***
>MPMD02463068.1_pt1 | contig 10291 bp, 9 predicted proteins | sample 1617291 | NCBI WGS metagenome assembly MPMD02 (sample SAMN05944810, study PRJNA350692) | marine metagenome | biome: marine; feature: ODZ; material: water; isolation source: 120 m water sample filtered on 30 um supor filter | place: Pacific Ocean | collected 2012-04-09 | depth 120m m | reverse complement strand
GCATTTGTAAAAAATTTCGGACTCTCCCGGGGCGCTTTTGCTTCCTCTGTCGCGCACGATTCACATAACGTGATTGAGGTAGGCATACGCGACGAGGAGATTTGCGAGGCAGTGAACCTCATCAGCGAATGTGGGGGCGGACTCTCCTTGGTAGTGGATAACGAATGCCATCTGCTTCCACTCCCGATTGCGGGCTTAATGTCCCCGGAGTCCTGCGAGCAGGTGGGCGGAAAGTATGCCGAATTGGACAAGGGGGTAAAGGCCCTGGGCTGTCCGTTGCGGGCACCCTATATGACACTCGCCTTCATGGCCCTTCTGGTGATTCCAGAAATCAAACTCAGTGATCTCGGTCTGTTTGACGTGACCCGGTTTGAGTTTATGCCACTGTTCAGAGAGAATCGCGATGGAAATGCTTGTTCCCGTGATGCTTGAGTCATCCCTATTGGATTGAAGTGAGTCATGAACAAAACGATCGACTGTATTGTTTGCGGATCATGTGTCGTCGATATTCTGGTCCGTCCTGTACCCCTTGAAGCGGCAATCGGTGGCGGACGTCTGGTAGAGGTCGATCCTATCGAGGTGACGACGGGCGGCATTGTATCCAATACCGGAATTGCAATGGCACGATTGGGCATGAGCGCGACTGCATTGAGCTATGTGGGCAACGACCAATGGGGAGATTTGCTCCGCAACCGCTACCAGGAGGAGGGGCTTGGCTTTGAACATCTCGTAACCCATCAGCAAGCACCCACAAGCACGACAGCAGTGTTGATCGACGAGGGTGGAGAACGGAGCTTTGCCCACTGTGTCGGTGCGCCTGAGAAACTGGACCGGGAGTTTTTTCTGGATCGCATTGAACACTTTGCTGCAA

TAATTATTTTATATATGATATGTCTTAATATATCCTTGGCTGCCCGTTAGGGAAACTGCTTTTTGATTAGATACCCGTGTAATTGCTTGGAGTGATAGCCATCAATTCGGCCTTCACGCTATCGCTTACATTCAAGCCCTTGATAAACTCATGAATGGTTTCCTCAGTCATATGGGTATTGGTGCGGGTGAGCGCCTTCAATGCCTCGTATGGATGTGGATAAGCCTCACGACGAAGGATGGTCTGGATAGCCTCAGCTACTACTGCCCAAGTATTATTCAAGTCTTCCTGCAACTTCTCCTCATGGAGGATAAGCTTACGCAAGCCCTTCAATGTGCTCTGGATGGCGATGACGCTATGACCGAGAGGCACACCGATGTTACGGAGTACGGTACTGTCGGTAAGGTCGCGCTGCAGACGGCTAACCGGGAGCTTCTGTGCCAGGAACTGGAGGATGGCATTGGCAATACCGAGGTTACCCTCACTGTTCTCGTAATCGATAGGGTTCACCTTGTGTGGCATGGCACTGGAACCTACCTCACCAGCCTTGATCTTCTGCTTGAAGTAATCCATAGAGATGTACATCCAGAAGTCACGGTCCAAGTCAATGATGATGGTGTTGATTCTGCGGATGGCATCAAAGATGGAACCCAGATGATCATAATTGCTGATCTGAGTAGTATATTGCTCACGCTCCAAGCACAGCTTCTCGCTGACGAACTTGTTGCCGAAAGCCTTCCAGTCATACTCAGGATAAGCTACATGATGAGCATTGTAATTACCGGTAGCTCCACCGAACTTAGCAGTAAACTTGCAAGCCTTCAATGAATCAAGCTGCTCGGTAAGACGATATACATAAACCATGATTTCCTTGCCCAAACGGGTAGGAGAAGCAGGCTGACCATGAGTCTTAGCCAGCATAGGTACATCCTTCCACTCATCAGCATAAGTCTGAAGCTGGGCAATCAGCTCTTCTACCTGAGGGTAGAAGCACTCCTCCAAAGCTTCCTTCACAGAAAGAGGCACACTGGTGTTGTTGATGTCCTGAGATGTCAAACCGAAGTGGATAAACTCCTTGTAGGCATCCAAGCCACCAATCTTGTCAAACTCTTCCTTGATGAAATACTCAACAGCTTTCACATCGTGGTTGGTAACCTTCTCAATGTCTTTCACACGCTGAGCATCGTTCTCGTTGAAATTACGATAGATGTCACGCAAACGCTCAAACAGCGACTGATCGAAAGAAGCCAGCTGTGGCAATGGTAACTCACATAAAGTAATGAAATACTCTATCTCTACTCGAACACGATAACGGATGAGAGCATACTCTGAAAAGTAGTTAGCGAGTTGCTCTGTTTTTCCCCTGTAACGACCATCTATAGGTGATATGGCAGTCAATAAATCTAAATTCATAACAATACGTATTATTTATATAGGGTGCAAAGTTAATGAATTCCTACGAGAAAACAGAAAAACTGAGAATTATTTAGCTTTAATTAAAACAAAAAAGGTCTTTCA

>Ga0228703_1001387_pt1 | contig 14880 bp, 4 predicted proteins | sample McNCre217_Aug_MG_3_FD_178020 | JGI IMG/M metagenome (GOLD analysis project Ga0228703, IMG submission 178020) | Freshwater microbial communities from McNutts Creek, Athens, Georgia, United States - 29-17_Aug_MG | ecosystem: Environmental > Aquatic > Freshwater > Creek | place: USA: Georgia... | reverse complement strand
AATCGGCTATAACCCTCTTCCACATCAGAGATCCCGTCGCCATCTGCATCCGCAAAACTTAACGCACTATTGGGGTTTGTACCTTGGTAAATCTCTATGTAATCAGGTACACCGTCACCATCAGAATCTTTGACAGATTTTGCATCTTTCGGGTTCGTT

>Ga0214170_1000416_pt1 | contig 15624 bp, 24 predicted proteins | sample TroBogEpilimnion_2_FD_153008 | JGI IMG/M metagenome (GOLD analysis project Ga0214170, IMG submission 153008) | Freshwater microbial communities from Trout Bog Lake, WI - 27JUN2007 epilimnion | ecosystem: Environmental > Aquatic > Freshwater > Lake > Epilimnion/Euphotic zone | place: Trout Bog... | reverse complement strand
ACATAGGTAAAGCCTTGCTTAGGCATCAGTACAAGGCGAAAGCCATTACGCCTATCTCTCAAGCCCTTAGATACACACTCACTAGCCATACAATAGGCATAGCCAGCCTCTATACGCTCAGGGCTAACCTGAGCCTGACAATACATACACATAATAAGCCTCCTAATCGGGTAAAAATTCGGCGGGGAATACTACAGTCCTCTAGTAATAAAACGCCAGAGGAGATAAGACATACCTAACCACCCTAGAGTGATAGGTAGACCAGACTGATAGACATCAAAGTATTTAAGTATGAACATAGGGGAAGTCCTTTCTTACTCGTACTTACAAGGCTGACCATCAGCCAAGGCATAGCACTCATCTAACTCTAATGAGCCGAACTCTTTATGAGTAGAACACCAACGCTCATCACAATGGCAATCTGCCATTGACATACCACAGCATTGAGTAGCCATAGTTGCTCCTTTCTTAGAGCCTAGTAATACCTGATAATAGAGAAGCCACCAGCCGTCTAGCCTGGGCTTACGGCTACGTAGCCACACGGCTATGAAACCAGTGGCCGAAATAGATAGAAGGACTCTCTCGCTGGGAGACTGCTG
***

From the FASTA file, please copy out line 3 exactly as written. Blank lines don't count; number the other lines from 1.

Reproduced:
TAATTATTTTATATATGATATGTCTTAATATATCCTTGGCTGCCCGTTAGGGAAACTGCTTTTTGATTAGATACCCGTGTAATTGCTTGGAGTGATAGCCATCAATTCGGCCTTCACGCTATCGCTTACATTCAAGCCCTTGATAAACTCATGAATGGTTTCCTCAGTCATATGGGTATTGGTGCGGGTGAGCGCCTTCAATGCCTCGTATGGATGTGGATAAGCCTCACGACGAAGGATGGTCTGGATAGCCTCAGCTACTACTGCCCAAGTATTATTCAAGTCTTCCTGCAACTTCTCCTCATGGAGGATAAGCTTACGCAAGCCCTTCAATGTGCTCTGGATGGCGATGACGCTATGACCGAGAGGCACACCGATGTTACGGAGTACGGTACTGTCGGTAAGGTCGCGCTGCAGACGGCTAACCGGGAGCTTCTGTGCCAGGAACTGGAGGATGGCATTGGCAATACCGAGGTTACCCTCACTGTTCTCGTAATCGATAGGGTTCACCTTGTGTGGCATGGCACTGGAACCTACCTCACCAGCCTTGATCTTCTGCTTGAAGTAATCCATAGAGATGTACATCCAGAAGTCACGGTCCAAGTCAATGATGATGGTGTTGATTCTGCGGATGGCATCAAAGATGGAACCCAGATGATCATAATTGCTGATCTGAGTAGTATATTGCTCACGCTCCAAGCACAGCTTCTCGCTGACGAACTTGTTGCCGAAAGCCTTCCAGTCATACTCAGGATAAGCTACATGATGAGCATTGTAATTACCGGTAGCTCCACCGAACTTAGCAGTAAACTTGCAAGCCTTCAATGAATCAAGCTGCTCGGTAAGACGATATACATAAACCATGATTTCCTTGCCCAAACGGGTAGGAGAAGCAGGCTGACCATGAGTCTTAGCCAGCATAGGTACATCCTTCCACTCATCAGCATAAGTCTGAAGCTGGGCAATCAGCTCTTCTACCTGAGGGTAGAAGCACTCCTCCAAAGCTTCCTTCACAGAAAGAGGCACACTGGTGTTGTTGATGTCCTGAGATGTCAAACCGAAGTGGATAAACTCCTTGTAGGCATCCAAGCCACCAATCTTGTCAAACTCTTCCTTGATGAAATACTCAACAGCTTTCACATCGTGGTTGGTAACCTTCTCAATGTCTTTCACACGCTGAGCATCGTTCTCGTTGAAATTACGATAGATGTCACGCAAACGCTCAAACAGCGACTGATCGAAAGAAGCCAGCTGTGGCAATGGTAACTCACATAAAGTAATGAAATACTCTATCTCTACTCGAACACGATAACGGATGAGAGCATACTCTGAAAAGTAGTTAGCGAGTTGCTCTGTTTTTCCCCTGTAACGACCATCTATAGGTGATATGGCAGTCAATAAATCTAAATTCATAACAATACGTATTATTTATATAGGGTGCAAAGTTAATGAATTCCTACGAGAAAACAGAAAAACTGAGAATTATTTAGCTTTAATTAAAACAAAAAAGGTCTTTCA